An Empty House

The house feels different today.

I park my car in the same place as before. I unlock the same beveled-glass door, and the same slobbering chocolate Labrador greets me. I set my keys on the same table and see the same pictures on the wall.

But this doesn’t feel like my house.

There are no shoes littering the entryway, threatening to trip anyone who dares to enter. There are no bicycles gathered in the driveway, and no baseballs on the couch. There are crumbs on the counter, of course, from a half-eaten breakfast muffin, but no one is arguing over who gets to use the computer first.

The start of the school year has robbed my house of its life today, and my identity went right along with it.

You see, I have been a stay-at-home mom for 13 years now. I always considered myself blessed to have the option, and I always knew – as did my husband – that it was a good fit for our family.

But my kids are in school now. And somewhere deep inside me is a nagging voice, telling me that I should get out and do something. That I should contribute financially to my family. That it’s self-indulgent to stay home in an empty house.

In years past, when this voice got the best of me, I worked as a substitute teacher, because it offered me an opportunity to work and keep a schedule that matches that of my kids. The income was nice, but the dynamic of our mornings and afternoons changed, because my stress level was higher.  My kids weren’t crazy about it (maybe because I was teaching in their respective classrooms?) but they tolerated it in the name of supplementing our budget.

Fast forward to now, and the voice is still there. My substitute teacher application is as yet unacknowledged, and I’m home in an empty house. Still trying to find the answer.

I think back to a friend from years ago who told me she stayed home until her last child graduated from high school. She didn’t do it because she wanted to be available to “rescue” any of them from consequences (like forgetting homework.) She did it, she said, because there were moments when her children needed her immediately. Urgent problems that her kids were unsure how to handle. Important questions that required answers. And if she had been at work or otherwise unavailable, she would have missed the opportunity to guide them.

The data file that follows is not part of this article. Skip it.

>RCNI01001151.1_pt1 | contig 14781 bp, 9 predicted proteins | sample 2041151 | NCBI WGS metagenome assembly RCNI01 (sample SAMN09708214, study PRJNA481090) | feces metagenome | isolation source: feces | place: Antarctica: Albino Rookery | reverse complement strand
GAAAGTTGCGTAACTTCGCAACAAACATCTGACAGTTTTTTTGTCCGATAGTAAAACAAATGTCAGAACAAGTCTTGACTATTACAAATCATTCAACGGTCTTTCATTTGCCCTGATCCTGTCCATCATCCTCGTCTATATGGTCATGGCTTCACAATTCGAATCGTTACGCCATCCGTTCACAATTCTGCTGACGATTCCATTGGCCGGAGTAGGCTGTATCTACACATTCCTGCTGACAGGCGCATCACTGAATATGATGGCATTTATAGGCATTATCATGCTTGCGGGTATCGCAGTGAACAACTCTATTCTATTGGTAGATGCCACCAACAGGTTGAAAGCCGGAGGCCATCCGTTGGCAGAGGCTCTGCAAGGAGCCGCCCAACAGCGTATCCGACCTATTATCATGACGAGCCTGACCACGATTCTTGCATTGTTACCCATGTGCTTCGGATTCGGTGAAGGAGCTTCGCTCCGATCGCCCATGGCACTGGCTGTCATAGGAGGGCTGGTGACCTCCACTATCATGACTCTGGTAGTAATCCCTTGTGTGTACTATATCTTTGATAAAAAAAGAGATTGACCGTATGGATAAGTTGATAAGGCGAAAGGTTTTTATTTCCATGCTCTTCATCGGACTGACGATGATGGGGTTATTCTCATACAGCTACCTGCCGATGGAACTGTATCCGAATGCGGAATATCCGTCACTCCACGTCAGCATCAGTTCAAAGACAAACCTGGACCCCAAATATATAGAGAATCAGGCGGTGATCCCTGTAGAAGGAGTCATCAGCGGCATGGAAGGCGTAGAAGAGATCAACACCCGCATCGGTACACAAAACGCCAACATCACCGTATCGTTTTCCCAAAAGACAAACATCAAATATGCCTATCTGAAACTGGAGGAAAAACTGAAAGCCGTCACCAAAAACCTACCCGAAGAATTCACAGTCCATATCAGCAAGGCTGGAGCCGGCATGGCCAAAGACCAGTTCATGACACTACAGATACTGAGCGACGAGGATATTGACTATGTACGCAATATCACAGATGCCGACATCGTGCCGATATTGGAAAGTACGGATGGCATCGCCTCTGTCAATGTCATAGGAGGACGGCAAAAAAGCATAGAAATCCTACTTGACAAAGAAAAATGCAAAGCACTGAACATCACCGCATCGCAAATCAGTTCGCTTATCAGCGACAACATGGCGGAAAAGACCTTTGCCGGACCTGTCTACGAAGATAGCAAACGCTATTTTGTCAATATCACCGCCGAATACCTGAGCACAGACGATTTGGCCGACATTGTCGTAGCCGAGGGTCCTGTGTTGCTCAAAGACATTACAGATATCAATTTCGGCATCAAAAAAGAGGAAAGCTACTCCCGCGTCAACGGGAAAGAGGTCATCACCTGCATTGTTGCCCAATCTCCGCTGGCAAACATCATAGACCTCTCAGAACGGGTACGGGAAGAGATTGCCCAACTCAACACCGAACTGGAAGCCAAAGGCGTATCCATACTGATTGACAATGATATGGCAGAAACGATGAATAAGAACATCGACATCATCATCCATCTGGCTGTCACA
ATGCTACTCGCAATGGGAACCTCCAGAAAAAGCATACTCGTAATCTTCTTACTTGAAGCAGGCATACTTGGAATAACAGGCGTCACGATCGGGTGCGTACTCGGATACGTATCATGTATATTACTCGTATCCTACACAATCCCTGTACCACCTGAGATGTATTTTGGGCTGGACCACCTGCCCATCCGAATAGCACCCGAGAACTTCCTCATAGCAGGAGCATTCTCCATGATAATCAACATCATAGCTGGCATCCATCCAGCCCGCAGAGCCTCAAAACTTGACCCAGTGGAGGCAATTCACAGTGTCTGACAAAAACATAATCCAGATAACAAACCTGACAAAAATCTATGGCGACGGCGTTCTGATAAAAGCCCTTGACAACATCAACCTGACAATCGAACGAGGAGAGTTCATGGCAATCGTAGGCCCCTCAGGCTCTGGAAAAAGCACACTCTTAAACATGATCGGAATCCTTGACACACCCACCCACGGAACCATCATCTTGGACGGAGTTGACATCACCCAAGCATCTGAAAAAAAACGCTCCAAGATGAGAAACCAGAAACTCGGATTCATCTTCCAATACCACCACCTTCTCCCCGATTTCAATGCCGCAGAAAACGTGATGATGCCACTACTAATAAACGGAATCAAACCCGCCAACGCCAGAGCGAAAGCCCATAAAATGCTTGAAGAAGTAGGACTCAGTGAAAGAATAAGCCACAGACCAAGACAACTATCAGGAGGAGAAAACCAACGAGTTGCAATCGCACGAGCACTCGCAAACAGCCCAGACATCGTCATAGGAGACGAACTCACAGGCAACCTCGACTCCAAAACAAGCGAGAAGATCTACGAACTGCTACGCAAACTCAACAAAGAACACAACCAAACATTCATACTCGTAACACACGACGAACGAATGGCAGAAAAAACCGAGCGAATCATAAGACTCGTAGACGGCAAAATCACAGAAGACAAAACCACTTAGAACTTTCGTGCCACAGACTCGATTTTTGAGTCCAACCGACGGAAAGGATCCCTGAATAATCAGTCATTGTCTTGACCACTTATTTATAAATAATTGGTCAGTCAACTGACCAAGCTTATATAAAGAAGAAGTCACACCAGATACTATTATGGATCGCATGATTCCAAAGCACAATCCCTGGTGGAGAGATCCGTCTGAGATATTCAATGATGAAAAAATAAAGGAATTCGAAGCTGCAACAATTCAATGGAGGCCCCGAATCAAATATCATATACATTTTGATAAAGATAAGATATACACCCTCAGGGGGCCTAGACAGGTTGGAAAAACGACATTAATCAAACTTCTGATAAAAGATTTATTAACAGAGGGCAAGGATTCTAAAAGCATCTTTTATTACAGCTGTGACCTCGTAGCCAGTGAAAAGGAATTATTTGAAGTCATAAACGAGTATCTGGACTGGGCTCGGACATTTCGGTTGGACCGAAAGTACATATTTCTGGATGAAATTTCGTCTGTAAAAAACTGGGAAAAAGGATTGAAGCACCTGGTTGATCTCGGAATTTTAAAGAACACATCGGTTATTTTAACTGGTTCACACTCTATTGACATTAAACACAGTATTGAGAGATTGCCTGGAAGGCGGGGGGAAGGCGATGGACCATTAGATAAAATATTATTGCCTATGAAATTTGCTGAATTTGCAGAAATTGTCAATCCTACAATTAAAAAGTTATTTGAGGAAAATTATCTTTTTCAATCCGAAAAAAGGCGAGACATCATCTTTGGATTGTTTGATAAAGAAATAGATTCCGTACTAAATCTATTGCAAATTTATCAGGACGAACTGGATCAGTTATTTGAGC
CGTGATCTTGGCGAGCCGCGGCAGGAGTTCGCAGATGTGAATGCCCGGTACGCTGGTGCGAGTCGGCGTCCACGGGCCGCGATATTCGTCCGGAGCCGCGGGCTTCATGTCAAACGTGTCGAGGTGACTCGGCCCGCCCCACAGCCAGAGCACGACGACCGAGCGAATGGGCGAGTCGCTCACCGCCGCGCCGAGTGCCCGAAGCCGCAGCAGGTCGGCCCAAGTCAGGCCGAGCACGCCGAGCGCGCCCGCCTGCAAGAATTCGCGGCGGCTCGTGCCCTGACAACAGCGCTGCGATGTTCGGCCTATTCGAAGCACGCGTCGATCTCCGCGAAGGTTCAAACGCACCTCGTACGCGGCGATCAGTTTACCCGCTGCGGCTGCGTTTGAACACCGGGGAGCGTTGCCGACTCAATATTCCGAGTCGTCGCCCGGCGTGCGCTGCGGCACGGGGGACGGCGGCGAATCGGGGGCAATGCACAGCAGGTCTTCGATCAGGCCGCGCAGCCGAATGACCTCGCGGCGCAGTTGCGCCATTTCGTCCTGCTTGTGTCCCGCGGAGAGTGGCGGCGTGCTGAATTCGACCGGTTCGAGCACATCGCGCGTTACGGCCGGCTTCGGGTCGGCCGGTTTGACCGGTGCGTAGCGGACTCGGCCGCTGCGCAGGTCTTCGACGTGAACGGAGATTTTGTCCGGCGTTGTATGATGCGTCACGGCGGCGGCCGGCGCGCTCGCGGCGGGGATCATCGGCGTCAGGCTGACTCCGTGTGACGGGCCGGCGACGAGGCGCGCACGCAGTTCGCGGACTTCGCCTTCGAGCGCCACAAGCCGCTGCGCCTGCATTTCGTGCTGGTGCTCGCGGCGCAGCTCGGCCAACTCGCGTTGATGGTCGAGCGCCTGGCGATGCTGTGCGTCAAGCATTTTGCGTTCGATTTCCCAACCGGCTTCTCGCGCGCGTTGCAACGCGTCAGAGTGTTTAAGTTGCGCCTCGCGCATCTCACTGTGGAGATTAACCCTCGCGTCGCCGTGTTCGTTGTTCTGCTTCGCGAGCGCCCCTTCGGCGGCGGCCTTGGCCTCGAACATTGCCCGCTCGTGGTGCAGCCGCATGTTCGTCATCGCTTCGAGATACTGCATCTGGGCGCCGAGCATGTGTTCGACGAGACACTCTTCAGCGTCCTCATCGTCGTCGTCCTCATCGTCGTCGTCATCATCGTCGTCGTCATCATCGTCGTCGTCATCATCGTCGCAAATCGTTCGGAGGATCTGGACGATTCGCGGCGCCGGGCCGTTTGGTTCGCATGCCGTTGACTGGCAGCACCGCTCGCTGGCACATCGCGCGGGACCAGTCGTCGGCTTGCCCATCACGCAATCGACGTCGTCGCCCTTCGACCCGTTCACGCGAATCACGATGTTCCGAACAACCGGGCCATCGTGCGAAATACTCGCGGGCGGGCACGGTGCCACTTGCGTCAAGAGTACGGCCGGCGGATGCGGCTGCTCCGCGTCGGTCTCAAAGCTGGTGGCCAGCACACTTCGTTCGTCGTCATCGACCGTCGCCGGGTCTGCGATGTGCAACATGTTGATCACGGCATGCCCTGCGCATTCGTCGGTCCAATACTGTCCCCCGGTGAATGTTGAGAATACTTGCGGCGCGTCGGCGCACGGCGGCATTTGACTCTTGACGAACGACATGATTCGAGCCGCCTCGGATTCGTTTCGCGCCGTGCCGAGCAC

Like the other day when one of my children asked me a private question on the way to school. None of the other kids in the family were around, and we were alone in the car. Because I had a few minutes to spare, I was able to pull into a parking space and answer the question.

Or when my youngest child came home from school and cried inexplicably. It seems she was “exhausted” from the first days of school, and her emotions got the best of her. I laid down with her and talked to her about her day, and within a few minutes she was napping.

Then today, I read this:

“Don’t love the world’s ways. Don’t love the world’s goods. Love of the world squeezes out love for the Father. Practically everything that goes on in the world – wanting your own way, wanting everything for yourself, wanting to appear important – has nothing to do with the Father. It just isolates you from him. The world and all its wanting, wanting, wanting is on the way out – but whoever does what God wants is set for eternity.”  — 1 John 2:15-17  (Msg)

It lead me to think that perhaps going back to work because I feel compelled to is different than going back to work because it’s the right thing for my family. It caused me to think that perhaps I’m right where I’m supposed to be, at least for the moment. And it reminded me that I’ll always have an opportunity to take a new job, but my children won’t be here forever.

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